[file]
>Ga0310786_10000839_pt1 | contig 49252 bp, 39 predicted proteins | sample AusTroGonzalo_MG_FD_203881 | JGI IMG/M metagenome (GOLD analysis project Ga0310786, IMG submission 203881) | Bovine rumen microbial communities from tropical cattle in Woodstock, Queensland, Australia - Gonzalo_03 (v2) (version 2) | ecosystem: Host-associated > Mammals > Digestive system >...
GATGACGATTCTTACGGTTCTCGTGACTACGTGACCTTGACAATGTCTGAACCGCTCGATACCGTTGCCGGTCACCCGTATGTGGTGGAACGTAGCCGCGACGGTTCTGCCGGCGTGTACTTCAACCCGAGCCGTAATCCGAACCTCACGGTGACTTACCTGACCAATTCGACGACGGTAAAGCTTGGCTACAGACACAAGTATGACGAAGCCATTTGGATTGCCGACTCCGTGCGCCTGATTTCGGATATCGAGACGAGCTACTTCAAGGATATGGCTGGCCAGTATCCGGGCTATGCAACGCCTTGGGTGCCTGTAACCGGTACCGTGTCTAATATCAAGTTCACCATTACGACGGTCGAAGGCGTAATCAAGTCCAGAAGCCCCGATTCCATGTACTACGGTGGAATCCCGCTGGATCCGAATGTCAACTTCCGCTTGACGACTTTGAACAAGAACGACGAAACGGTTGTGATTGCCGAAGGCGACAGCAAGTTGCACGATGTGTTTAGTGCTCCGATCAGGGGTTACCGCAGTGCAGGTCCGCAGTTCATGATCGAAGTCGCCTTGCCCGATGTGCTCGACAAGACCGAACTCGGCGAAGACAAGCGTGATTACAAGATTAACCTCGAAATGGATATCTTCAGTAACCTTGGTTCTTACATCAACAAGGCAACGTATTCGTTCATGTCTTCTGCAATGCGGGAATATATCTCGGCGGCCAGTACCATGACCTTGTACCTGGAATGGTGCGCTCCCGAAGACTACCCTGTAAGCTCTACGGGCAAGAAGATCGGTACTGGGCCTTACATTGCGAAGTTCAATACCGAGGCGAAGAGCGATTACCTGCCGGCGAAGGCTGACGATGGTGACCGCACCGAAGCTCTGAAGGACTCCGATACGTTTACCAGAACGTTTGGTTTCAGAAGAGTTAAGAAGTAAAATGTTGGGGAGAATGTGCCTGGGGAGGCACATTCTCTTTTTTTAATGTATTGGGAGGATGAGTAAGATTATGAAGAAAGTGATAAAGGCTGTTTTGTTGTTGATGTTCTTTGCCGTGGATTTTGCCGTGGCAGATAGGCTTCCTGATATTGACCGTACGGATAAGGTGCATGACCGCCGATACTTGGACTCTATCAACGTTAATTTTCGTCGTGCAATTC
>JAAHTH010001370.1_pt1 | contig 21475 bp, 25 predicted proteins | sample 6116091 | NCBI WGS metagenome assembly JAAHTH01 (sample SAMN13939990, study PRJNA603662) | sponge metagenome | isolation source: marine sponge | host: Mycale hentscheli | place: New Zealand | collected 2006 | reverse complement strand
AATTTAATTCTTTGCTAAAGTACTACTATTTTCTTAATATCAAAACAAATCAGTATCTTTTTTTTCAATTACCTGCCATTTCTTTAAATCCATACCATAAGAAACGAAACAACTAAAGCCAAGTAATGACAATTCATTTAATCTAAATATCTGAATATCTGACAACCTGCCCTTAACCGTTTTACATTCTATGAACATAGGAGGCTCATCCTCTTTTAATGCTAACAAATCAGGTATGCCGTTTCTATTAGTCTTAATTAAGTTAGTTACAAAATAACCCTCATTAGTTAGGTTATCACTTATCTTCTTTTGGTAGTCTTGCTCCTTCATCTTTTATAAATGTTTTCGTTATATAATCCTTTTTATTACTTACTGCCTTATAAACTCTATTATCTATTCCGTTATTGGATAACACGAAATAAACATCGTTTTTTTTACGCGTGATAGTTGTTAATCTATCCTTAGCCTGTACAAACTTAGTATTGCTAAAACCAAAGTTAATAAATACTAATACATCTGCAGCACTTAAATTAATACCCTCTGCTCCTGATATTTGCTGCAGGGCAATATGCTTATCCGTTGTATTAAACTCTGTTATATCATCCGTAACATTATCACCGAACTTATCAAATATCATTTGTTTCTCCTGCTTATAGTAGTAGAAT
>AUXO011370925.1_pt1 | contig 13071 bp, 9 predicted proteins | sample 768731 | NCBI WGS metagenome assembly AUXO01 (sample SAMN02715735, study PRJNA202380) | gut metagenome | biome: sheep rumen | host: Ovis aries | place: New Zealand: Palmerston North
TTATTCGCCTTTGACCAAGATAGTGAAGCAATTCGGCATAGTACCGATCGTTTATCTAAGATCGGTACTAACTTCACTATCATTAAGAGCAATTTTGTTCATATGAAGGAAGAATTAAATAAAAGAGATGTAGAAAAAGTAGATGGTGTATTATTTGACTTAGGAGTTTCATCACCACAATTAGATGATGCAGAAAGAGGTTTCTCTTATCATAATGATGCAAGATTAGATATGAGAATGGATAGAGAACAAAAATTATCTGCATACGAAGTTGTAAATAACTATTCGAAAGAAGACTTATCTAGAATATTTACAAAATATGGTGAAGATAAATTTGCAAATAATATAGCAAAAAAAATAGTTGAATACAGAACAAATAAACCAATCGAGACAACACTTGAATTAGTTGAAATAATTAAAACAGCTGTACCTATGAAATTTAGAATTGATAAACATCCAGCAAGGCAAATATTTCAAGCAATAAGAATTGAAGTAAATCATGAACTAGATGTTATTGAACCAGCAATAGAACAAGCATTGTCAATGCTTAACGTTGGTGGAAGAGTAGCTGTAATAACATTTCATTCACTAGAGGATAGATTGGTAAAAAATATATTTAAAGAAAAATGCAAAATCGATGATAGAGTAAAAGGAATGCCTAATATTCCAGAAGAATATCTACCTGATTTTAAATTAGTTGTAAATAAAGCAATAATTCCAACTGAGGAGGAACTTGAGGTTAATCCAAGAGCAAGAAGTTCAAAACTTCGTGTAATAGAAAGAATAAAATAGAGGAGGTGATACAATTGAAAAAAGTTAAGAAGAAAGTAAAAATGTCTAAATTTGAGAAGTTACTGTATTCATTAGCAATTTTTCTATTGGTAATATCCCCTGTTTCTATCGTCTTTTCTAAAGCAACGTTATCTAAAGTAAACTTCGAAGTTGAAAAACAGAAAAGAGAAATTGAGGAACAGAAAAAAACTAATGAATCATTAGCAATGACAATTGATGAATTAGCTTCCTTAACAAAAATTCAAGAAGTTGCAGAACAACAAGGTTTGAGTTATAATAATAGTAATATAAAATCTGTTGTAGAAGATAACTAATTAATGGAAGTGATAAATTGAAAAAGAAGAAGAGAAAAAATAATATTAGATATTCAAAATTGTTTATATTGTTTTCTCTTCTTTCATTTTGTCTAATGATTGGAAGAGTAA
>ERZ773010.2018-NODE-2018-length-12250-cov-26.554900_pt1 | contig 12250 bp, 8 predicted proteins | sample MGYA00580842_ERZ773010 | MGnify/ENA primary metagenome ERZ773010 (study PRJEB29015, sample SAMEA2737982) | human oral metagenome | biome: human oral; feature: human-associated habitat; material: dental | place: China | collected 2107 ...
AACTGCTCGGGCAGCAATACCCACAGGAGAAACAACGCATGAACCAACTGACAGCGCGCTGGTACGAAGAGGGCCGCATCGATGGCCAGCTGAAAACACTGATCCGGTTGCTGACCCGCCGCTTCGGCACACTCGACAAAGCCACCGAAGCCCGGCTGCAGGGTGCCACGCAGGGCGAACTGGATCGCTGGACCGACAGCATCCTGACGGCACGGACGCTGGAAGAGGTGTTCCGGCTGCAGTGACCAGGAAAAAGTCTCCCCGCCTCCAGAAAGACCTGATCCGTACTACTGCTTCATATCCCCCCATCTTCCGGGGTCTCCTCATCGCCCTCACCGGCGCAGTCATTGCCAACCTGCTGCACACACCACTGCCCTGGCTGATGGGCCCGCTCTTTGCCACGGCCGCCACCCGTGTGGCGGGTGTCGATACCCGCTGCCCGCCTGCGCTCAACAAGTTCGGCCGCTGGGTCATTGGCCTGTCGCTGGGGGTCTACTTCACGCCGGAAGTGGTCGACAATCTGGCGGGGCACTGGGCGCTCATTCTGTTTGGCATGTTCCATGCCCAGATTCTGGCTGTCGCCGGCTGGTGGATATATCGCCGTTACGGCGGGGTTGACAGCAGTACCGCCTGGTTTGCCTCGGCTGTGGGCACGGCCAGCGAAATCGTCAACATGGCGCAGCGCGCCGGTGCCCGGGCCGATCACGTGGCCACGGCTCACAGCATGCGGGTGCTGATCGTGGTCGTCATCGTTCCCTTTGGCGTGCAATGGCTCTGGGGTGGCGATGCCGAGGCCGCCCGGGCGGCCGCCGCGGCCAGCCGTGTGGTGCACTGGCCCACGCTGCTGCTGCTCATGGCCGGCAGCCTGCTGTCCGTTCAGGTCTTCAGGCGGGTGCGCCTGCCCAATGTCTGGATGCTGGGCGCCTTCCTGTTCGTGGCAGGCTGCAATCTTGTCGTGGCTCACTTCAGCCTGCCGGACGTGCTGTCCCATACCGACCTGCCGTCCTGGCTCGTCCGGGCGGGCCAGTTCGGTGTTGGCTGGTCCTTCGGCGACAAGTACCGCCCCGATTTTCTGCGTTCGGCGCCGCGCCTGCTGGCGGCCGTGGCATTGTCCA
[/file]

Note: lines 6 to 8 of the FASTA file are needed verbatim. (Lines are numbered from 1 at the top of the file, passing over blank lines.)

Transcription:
TTATTCGCCTTTGACCAAGATAGTGAAGCAATTCGGCATAGTACCGATCGTTTATCTAAGATCGGTACTAACTTCACTATCATTAAGAGCAATTTTGTTCATATGAAGGAAGAATTAAATAAAAGAGATGTAGAAAAAGTAGATGGTGTATTATTTGACTTAGGAGTTTCATCACCACAATTAGATGATGCAGAAAGAGGTTTCTCTTATCATAATGATGCAAGATTAGATATGAGAATGGATAGAGAACAAAAATTATCTGCATACGAAGTTGTAAATAACTATTCGAAAGAAGACTTATCTAGAATATTTACAAAATATGGTGAAGATAAATTTGCAAATAATATAGCAAAAAAAATAGTTGAATACAGAACAAATAAACCAATCGAGACAACACTTGAATTAGTTGAAATAATTAAAACAGCTGTACCTATGAAATTTAGAATTGATAAACATCCAGCAAGGCAAATATTTCAAGCAATAAGAATTGAAGTAAATCATGAACTAGATGTTATTGAACCAGCAATAGAACAAGCATTGTCAATGCTTAACGTTGGTGGAAGAGTAGCTGTAATAACATTTCATTCACTAGAGGATAGATTGGTAAAAAATATATTTAAAGAAAAATGCAAAATCGATGATAGAGTAAAAGGAATGCCTAATATTCCAGAAGAATATCTACCTGATTTTAAATTAGTTGTAAATAAAGCAATAATTCCAACTGAGGAGGAACTTGAGGTTAATCCAAGAGCAAGAAGTTCAAAACTTCGTGTAATAGAAAGAATAAAATAGAGGAGGTGATACAATTGAAAAAAGTTAAGAAGAAAGTAAAAATGTCTAAATTTGAGAAGTTACTGTATTCATTAGCAATTTTTCTATTGGTAATATCCCCTGTTTCTATCGTCTTTTCTAAAGCAACGTTATCTAAAGTAAACTTCGAAGTTGAAAAACAGAAAAGAGAAATTGAGGAACAGAAAAAAACTAATGAATCATTAGCAATGACAATTGATGAATTAGCTTCCTTAACAAAAATTCAAGAAGTTGCAGAACAACAAGGTTTGAGTTATAATAATAGTAATATAAAATCTGTTGTAGAAGATAACTAATTAATGGAAGTGATAAATTGAAAAAGAAGAAGAGAAAAAATAATATTAGATATTCAAAATTGTTTATATTGTTTTCTCTTCTTTCATTTTGTCTAATGATTGGAAGAGTAA
>ERZ773010.2018-NODE-2018-length-12250-cov-26.554900_pt1 | contig 12250 bp, 8 predicted proteins | sample MGYA00580842_ERZ773010 | MGnify/ENA primary metagenome ERZ773010 (study PRJEB29015, sample SAMEA2737982) | human oral metagenome | biome: human oral; feature: human-associated habitat; material: dental | place: China | collected 2107 ...
AACTGCTCGGGCAGCAATACCCACAGGAGAAACAACGCATGAACCAACTGACAGCGCGCTGGTACGAAGAGGGCCGCATCGATGGCCAGCTGAAAACACTGATCCGGTTGCTGACCCGCCGCTTCGGCACACTCGACAAAGCCACCGAAGCCCGGCTGCAGGGTGCCACGCAGGGCGAACTGGATCGCTGGACCGACAGCATCCTGACGGCACGGACGCTGGAAGAGGTGTTCCGGCTGCAGTGACCAGGAAAAAGTCTCCCCGCCTCCAGAAAGACCTGATCCGTACTACTGCTTCATATCCCCCCATCTTCCGGGGTCTCCTCATCGCCCTCACCGGCGCAGTCATTGCCAACCTGCTGCACACACCACTGCCCTGGCTGATGGGCCCGCTCTTTGCCACGGCCGCCACCCGTGTGGCGGGTGTCGATACCCGCTGCCCGCCTGCGCTCAACAAGTTCGGCCGCTGGGTCATTGGCCTGTCGCTGGGGGTCTACTTCACGCCGGAAGTGGTCGACAATCTGGCGGGGCACTGGGCGCTCATTCTGTTTGGCATGTTCCATGCCCAGATTCTGGCTGTCGCCGGCTGGTGGATATATCGCCGTTACGGCGGGGTTGACAGCAGTACCGCCTGGTTTGCCTCGGCTGTGGGCACGGCCAGCGAAATCGTCAACATGGCGCAGCGCGCCGGTGCCCGGGCCGATCACGTGGCCACGGCTCACAGCATGCGGGTGCTGATCGTGGTCGTCATCGTTCCCTTTGGCGTGCAATGGCTCTGGGGTGGCGATGCCGAGGCCGCCCGGGCGGCCGCCGCGGCCAGCCGTGTGGTGCACTGGCCCACGCTGCTGCTGCTCATGGCCGGCAGCCTGCTGTCCGTTCAGGTCTTCAGGCGGGTGCGCCTGCCCAATGTCTGGATGCTGGGCGCCTTCCTGTTCGTGGCAGGCTGCAATCTTGTCGTGGCTCACTTCAGCCTGCCGGACGTGCTGTCCCATACCGACCTGCCGTCCTGGCTCGTCCGGGCGGGCCAGTTCGGTGTTGGCTGGTCCTTCGGCGACAAGTACCGCCCCGATTTTCTGCGTTCGGCGCCGCGCCTGCTGGCGGCCGTGGCATTGTCCA